MEREDITH — Efforts by a local law firm have succeeded in halting the deportation of a native Brazilian who was facing death threats for having assisted the United States government in apprehending “coyotes” — the syndicates illegally transporting aliens across the border.

The McDaniel Law Office, working with Manchester immigration attorney George Bruno, received word on Friday that the United States Court of Appeals for the First Circuit had granted a temporary stay of Attorney General Jefferson Sessions’ order to deport Renato Filippi.

“He was scheduled to fly to his executioners in Brazil on Monday, but now he won’t be on that plane,” said Bob McDaniel.

McDaniel said the legal team had been given 24 hours to file a response to the federal government’s motion to dismiss Filippi’s petition for a stay of deportation. The temporary stay will mean that any future legal action “will be orderly and disciplined,” McDaniel said.

Filippi was being deported for having entered the country illegally in 2002. He had cooperated with federal officials who asked him to help them apprehend human traffickers in exchange for receiving a Social Security card, driver’s license, and work authorization papers that would allow him to stay in the United States indefinitely, as long as he committed no crimes. His wife and daughter subsequently entered the country legally and they now have U.S. citizenship.

When word got out that Filippi was helping the U.S. government, Brazilian gang leaders put a price on his head, prompting him to file for amnesty and relief under the United Nations Convention on Torture in 2014. An immigration judge denied his petition, and his appeal to settle his immigration status also was denied.

Filippi currently has private-sector employment with a Manchester company, and he checks in regularly with the Immigration and Customs Enforcement’s Queen City office. During his September check-in, he was surprised to be ordered to leave the country by Nov. 6.

McDaniel and Bruno filed a federal lawsuit to halt his deportation, but were getting nowhere and, with time running out, they petitioned the First Circuit court to intercede.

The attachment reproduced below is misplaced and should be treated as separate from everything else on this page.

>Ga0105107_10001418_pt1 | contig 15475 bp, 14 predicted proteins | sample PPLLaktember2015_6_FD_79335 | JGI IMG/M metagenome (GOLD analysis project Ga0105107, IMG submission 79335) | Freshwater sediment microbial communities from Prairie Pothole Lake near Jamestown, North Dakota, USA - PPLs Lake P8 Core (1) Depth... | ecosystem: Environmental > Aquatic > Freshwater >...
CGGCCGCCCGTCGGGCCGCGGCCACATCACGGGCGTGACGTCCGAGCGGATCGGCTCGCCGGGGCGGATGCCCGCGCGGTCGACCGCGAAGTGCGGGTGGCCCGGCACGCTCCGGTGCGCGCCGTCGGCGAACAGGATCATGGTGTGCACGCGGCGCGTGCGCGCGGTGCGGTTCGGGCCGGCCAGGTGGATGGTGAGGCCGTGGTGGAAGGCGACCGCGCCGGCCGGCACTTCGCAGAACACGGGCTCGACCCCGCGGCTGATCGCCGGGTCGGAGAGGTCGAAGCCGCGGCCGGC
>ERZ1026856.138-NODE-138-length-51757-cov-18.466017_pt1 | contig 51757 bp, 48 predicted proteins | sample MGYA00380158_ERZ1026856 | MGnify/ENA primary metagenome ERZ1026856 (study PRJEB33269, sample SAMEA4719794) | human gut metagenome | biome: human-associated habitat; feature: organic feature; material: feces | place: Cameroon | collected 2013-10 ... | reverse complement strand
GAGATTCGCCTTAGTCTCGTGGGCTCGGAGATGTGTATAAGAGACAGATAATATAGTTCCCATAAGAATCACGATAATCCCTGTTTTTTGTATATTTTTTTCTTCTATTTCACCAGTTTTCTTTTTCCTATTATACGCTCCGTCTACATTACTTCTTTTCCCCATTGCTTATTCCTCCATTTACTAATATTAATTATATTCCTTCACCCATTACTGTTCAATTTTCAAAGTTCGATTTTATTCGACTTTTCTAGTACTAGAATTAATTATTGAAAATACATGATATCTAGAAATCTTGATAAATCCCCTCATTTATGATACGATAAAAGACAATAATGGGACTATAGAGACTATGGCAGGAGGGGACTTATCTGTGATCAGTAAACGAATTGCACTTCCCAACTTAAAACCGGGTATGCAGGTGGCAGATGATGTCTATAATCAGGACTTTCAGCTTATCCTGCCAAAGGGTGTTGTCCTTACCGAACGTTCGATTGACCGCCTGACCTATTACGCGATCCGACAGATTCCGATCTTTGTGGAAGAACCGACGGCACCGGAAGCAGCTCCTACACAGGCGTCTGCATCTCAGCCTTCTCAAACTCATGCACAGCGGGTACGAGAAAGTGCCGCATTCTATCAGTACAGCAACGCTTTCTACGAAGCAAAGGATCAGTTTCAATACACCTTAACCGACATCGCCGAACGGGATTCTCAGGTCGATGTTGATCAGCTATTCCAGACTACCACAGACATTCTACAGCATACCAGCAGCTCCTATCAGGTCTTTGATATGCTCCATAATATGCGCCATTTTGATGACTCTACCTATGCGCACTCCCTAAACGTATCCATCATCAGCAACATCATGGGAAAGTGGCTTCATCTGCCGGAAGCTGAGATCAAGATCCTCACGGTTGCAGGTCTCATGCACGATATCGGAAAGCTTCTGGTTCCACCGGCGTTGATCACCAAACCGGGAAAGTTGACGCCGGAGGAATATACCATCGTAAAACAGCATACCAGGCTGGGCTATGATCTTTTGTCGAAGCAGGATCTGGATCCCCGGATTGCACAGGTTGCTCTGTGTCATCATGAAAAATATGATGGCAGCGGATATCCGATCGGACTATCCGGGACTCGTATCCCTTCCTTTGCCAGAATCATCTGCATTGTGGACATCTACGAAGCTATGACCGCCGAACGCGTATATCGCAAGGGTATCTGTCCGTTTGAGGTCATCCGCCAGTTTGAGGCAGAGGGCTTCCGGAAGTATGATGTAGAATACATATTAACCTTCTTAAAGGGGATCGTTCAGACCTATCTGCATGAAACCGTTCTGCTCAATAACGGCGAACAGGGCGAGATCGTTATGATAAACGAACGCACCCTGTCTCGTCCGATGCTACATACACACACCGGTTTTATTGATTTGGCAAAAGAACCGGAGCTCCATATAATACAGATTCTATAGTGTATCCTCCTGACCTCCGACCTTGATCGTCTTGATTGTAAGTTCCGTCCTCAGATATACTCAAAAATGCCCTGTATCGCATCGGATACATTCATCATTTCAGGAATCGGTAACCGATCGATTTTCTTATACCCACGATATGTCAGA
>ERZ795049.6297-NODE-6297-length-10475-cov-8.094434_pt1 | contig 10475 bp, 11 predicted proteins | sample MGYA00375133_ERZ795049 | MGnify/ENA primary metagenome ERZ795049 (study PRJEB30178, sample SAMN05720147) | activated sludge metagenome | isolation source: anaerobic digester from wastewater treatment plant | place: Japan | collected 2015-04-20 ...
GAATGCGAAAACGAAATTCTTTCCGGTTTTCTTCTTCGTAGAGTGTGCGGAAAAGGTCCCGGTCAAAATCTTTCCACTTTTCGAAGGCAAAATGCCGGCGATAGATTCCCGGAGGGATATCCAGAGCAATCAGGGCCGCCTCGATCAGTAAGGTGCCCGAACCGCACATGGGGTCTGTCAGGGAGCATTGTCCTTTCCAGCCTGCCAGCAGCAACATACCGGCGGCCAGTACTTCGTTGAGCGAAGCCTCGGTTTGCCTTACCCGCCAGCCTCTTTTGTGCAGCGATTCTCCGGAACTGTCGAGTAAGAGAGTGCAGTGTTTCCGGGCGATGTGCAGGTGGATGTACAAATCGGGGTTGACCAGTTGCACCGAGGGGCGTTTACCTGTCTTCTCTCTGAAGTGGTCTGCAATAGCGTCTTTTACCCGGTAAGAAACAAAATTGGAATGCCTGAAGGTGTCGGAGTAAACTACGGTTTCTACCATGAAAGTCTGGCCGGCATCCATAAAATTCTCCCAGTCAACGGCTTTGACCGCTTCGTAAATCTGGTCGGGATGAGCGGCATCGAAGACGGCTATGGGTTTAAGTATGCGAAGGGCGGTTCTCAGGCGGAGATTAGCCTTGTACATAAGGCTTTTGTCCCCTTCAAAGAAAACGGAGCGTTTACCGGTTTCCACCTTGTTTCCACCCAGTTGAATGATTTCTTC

“The threats and promises of harm were of such intensity [following media reports about the case] that Mr. Filippi moved the Board of Immigration Appeals to reopen his immigration matters on the basis of these new events and on the changed country conditions in Brazil, whose government and criminal underground have become more interwoven since his first appeal,” they wrote.

In seeking a dismissal of the case, the Attorney General’s Office argued that Filippi had not yet exhausted his administrative remedies.

McDaniel responded, “In the remaining four days the Respondents suggest that Mr. Filippi will be able to receive due process and fundamental fairness when the Respondents are fully aware that this is a fiction.”

The filing goes on to describe the administrative hurdles thrown in Filippi’s path during the past two months, including requests for fees that were then said to be unnecessary, having the wrong information in his case file, and a Catch-22 situation where “Mr. Filippi will be deported if he does not get a stay … he cannot get a stay because he is not in custody [and] will be deported.”

“It is reminiscent of the Queen of Hearts demanding ‘Sentence first — verdict afterwards.’ First we will deport Mr. Filippi, then, later, we might decide if he can stay.”

The attorneys also note that, if he leaves the country, he waives his rights to an appeal of any decision in his case.

The court granted Filippi’s petition for a stay in order to “give the court the opportunity to review the matter further” and wrote, “Removal is temporarily stayed pending further order of this court.”

“That’s spectacular news for us,” said McDaniel.

He said that, with the stay, Filippi can resume his life with his family and job, but he will still be required to report to the ICE office. “But in the meantime, we will be doing everything we can to get his immigration status settled,” he said.

There is a possibility that the Justice Department in Washington will enter a motion for reconsideration of the court’s decision, but McDaniel said such motions are routinely denied.

“They could come in with a renewed motion to dismiss our petition, but I don’t care because I won’t be under the pressure I was yesterday when I was given 24 hours to respond,” he said.


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